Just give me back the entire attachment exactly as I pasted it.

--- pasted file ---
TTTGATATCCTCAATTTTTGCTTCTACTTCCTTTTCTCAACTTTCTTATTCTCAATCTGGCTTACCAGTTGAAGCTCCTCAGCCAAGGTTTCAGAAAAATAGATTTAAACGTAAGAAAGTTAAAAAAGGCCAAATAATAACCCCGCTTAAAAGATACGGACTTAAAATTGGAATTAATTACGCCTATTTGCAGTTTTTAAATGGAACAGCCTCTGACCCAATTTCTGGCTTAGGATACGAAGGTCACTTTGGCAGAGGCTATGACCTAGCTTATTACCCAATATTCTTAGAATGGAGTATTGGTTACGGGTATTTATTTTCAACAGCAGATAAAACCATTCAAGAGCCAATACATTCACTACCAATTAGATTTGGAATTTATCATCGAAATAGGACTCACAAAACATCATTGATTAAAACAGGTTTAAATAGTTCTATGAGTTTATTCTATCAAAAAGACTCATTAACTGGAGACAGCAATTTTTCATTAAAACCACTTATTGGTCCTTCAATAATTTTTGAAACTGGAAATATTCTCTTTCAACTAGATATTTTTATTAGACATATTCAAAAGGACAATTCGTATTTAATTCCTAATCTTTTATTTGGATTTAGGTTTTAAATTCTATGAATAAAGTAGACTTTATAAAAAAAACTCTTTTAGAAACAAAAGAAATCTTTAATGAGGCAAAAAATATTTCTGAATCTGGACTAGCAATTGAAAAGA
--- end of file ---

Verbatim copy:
TTTGATATCCTCAATTTTTGCTTCTACTTCCTTTTCTCAACTTTCTTATTCTCAATCTGGCTTACCAGTTGAAGCTCCTCAGCCAAGGTTTCAGAAAAATAGATTTAAACGTAAGAAAGTTAAAAAAGGCCAAATAATAACCCCGCTTAAAAGATACGGACTTAAAATTGGAATTAATTACGCCTATTTGCAGTTTTTAAATGGAACAGCCTCTGACCCAATTTCTGGCTTAGGATACGAAGGTCACTTTGGCAGAGGCTATGACCTAGCTTATTACCCAATATTCTTAGAATGGAGTATTGGTTACGGGTATTTATTTTCAACAGCAGATAAAACCATTCAAGAGCCAATACATTCACTACCAATTAGATTTGGAATTTATCATCGAAATAGGACTCACAAAACATCATTGATTAAAACAGGTTTAAATAGTTCTATGAGTTTATTCTATCAAAAAGACTCATTAACTGGAGACAGCAATTTTTCATTAAAACCACTTATTGGTCCTTCAATAATTTTTGAAACTGGAAATATTCTCTTTCAACTAGATATTTTTATTAGACATATTCAAAAGGACAATTCGTATTTAATTCCTAATCTTTTATTTGGATTTAGGTTTTAAATTCTATGAATAAAGTAGACTTTATAAAAAAAACTCTTTTAGAAACAAAAGAAATCTTTAATGAGGCAAAAAATATTTCTGAATCTGGACTAGCAATTGAAAAGA